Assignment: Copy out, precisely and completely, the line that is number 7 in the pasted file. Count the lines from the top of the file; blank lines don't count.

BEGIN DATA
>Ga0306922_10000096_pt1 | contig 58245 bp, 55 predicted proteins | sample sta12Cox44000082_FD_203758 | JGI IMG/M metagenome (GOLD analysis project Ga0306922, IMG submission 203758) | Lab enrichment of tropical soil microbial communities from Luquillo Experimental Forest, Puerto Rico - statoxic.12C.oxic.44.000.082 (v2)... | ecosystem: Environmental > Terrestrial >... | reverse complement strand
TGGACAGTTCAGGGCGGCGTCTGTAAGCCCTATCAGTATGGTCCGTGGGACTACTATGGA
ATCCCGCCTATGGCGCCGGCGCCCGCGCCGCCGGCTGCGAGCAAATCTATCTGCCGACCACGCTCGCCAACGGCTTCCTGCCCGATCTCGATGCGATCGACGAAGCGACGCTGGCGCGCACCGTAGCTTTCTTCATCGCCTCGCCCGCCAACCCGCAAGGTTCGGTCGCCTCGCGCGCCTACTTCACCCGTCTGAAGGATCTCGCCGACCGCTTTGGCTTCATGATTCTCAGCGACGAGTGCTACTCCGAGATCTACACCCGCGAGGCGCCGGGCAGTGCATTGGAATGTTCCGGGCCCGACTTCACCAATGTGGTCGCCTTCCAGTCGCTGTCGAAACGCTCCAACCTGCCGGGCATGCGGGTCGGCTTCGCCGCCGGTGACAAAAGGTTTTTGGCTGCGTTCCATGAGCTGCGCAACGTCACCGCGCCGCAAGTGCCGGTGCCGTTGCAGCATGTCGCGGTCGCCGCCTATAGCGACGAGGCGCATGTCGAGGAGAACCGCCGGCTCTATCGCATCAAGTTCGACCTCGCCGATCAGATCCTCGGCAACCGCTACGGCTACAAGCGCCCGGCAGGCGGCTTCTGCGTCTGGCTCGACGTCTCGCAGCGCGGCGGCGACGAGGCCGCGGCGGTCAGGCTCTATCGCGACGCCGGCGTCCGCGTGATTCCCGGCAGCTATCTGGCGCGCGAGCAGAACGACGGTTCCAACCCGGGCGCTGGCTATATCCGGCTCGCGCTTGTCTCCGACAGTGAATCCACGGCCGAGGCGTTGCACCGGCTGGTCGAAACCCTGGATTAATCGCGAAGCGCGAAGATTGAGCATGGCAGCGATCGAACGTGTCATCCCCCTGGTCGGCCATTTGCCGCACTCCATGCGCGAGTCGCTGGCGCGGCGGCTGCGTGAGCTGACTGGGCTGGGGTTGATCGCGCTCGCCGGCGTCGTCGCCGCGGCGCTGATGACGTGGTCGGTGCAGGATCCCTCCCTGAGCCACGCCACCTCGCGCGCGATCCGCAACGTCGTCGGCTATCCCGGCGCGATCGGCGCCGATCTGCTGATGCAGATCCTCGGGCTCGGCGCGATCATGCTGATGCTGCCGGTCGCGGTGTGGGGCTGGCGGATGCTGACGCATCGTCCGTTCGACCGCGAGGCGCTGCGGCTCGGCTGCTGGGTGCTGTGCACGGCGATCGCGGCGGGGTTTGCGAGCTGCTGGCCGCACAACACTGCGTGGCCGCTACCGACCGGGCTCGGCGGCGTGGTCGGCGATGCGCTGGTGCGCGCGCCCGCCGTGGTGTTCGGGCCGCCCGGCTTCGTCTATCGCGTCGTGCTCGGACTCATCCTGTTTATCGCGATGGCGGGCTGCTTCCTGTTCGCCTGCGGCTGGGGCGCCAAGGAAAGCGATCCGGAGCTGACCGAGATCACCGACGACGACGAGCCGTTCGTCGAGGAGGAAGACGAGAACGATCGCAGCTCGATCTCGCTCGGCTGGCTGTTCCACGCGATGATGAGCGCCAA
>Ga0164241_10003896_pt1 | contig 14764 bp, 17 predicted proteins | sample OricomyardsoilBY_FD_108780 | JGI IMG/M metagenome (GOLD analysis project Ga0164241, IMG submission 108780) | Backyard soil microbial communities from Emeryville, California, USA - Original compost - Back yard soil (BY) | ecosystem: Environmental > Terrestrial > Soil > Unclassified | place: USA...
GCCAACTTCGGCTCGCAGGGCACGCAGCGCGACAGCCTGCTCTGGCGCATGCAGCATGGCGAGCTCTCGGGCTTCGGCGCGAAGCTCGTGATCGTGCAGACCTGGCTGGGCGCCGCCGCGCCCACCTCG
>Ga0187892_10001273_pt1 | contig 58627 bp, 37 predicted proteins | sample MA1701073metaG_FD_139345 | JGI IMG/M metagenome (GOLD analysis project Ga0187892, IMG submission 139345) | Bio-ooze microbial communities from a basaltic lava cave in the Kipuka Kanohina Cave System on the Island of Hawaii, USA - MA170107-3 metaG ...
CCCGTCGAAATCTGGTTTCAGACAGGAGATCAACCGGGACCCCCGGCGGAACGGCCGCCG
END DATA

CCCGTCGAAATCTGGTTTCAGACAGGAGATCAACCGGGACCCCCGGCGGAACGGCCGCCG